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Another Big Corn Crop Expected in Virginia million annually. Currently, only U.S.-grown Golden Delicious and Red Delicious apples are exported to China, which for years blocked all U.S. apple imports. Neale said those varieties represent about 40 percent of U.S. production, with Honeycrisp, Pink Ladies and Brown Russets among the new players. Economists expect U.S. apple exports to increase by as much as 10 percent. Almost all apple exports and imports between the U.S. and China will happen on the West Coast, so no new sales of Virginia apples are expected, Neale said. The benefits for Virginia growers will be more subtle, especially when the West Coast has a large crop. “We’re the sixth-largest apple-producing state in the country, but we’re not so big that we need to export that far away,” he said. “Our ideal export markets are Mexico and countries in the Caribbean.” n

L i f e

world market, and a domestic over-supply of Washington state apples could hurt Virginia apple prices, according to Spencer Neale, Virginia Farm Bureau Federation vice president of commodity marketing. “If Washington state has a glut of apples, they can always be diverted to the processing plant,” Neale said. “So anything that boosts the overseas sales of fresh apples is better for us. The majority of Virginia apples have always gone to processing for juice and sauce, but the interesting news is that more Virginia growers are planting apple varieties for the fresh fruit market. This is driven by the availability of new varieties and by consumer demand for more locally grown apples.” China is the world’s largest apple consumer, and the majority of its crop is grown for processing as well. But Chinese consumers are buying more fresh-market apples every year, and a new trade deal would open that market to West Coast growers. The deal was finalized between the U.S. and China in January. The trade-off is that Chinese apple producers must be allowed to sell in the U.S. Chinese apple imports have been blocked in the past to protect U.S. orchards from the Oriental fruit fly. The deal would allow imports to resume provided the Chinese apples are bagged and properly decontaminated. The U.S. apple crop is a $3 billion industry, and Virginia’s apple crop is worth about $54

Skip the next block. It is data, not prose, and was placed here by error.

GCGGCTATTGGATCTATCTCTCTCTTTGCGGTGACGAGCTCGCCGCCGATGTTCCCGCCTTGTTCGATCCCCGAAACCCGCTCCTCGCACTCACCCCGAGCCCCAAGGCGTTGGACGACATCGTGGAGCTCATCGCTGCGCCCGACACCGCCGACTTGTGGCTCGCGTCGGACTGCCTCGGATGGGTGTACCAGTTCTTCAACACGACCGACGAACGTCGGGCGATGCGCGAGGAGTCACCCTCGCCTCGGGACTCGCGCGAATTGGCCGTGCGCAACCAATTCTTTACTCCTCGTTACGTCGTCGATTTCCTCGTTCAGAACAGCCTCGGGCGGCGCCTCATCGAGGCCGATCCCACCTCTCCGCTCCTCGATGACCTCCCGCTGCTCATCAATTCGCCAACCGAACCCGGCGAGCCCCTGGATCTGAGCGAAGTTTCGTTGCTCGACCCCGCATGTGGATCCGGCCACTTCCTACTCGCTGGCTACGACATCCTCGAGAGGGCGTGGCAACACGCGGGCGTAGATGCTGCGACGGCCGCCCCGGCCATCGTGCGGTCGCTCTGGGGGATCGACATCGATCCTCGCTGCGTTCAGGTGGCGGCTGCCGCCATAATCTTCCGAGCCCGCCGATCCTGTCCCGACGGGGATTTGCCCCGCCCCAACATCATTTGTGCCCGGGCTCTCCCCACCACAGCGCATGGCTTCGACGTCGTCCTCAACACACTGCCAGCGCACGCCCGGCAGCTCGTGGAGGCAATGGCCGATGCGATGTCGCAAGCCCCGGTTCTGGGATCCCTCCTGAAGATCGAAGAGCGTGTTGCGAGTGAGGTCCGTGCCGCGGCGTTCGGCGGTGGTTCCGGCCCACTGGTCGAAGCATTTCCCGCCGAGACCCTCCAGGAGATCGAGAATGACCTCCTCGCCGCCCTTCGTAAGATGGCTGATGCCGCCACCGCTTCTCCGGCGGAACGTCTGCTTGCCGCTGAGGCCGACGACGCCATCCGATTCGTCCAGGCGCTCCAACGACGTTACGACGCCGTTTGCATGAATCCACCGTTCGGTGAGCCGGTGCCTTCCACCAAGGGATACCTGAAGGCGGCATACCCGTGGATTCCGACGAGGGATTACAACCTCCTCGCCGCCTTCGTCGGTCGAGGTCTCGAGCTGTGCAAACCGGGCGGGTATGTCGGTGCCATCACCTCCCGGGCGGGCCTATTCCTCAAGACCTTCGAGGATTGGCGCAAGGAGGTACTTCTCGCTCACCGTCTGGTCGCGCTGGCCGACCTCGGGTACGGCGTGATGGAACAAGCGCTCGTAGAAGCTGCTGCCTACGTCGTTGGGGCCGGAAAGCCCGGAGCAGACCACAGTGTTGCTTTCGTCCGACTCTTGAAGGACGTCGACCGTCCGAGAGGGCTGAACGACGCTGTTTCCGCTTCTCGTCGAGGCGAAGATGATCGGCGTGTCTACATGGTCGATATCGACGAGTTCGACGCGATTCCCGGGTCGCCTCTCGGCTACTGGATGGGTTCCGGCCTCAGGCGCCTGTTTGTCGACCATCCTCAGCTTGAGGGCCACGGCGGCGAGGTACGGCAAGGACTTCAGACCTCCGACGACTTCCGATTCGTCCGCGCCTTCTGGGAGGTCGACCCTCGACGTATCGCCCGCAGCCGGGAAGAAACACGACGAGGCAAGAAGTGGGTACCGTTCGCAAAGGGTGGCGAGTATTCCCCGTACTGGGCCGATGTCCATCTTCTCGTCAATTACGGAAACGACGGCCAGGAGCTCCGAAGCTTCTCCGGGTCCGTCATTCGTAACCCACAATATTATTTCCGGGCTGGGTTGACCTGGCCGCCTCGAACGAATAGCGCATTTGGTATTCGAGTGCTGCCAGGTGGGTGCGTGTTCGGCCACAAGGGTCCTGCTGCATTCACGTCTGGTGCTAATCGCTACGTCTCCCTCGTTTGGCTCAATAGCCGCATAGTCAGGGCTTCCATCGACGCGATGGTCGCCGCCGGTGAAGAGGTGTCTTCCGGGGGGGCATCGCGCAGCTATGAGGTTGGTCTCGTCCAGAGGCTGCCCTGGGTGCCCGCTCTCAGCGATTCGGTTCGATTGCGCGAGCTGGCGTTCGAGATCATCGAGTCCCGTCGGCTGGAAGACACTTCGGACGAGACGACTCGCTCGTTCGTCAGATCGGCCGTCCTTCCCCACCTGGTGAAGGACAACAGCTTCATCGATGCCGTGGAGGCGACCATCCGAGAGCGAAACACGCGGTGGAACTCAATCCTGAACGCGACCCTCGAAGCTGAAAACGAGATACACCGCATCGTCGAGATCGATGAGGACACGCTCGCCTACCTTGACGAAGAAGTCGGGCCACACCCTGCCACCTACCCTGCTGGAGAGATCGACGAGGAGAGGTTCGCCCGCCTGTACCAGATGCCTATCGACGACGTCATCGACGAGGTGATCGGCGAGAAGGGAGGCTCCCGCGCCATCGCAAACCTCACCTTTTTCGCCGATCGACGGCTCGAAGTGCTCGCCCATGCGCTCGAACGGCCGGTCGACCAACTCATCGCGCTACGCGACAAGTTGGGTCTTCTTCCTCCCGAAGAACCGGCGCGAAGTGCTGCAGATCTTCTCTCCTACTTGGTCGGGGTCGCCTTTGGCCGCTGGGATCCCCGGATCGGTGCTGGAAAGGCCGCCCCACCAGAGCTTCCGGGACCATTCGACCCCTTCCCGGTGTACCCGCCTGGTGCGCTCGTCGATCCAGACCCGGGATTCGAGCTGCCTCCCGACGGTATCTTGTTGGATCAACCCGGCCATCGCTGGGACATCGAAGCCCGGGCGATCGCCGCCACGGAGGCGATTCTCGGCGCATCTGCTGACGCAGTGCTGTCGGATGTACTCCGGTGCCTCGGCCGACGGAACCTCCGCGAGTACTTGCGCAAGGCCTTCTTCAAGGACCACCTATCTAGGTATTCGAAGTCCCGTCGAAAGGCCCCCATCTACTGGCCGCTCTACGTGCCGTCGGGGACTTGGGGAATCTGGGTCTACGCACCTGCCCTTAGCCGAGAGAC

M i d d l e b u r g


ollowing a record-breaking corn crop in 2014, this summer’s predicted corn yields are looking just as promising. U.S. and Virginia producers have seen excellent planting and weather conditions and that should have a specific effect on prices. “In the grain marketing business, the key word is ‘influence’ when it comes to crop yield and pricing,” said Robert Harper, Virginia Farm Bureau Federation grain manager. Market analysts are predicting a low price for corn for the upcoming market year, similar to that of 2014. By May, American farmers had already planted 92 percent of their corn acreage, a generous increase over last year’s planting pace. Additionally, 2015 is an El Nino year. “Weather models indicate average temperatures and rainfall,” Harper noted. The most significant factor for corn yields to be as high as anticipated is the weather in July. The U.S. began the year with a surplus of corn due to good production in 2013 and 2014. Last year’s yields totaled 14 billion bushels, which lowered corn prices significantly. “I’ve never heard of a farmer who didn’t like rain, but they know it has effects on the market price,” Harper said. There also is the global market to consider. According to Harper, South American countries and the Ukraine are big competitors. “It’s a cycle. Prices are low due to a surplus,” he said. New uses for corn are likely to surface, “and the demand will go back up, as will the prices. Farmers have to maintain a balance of optimism and pessimism but end on realism.” On the apple front, why do Virginia apple growers care how many West Coast apples are shipped to China? Because China is a growing


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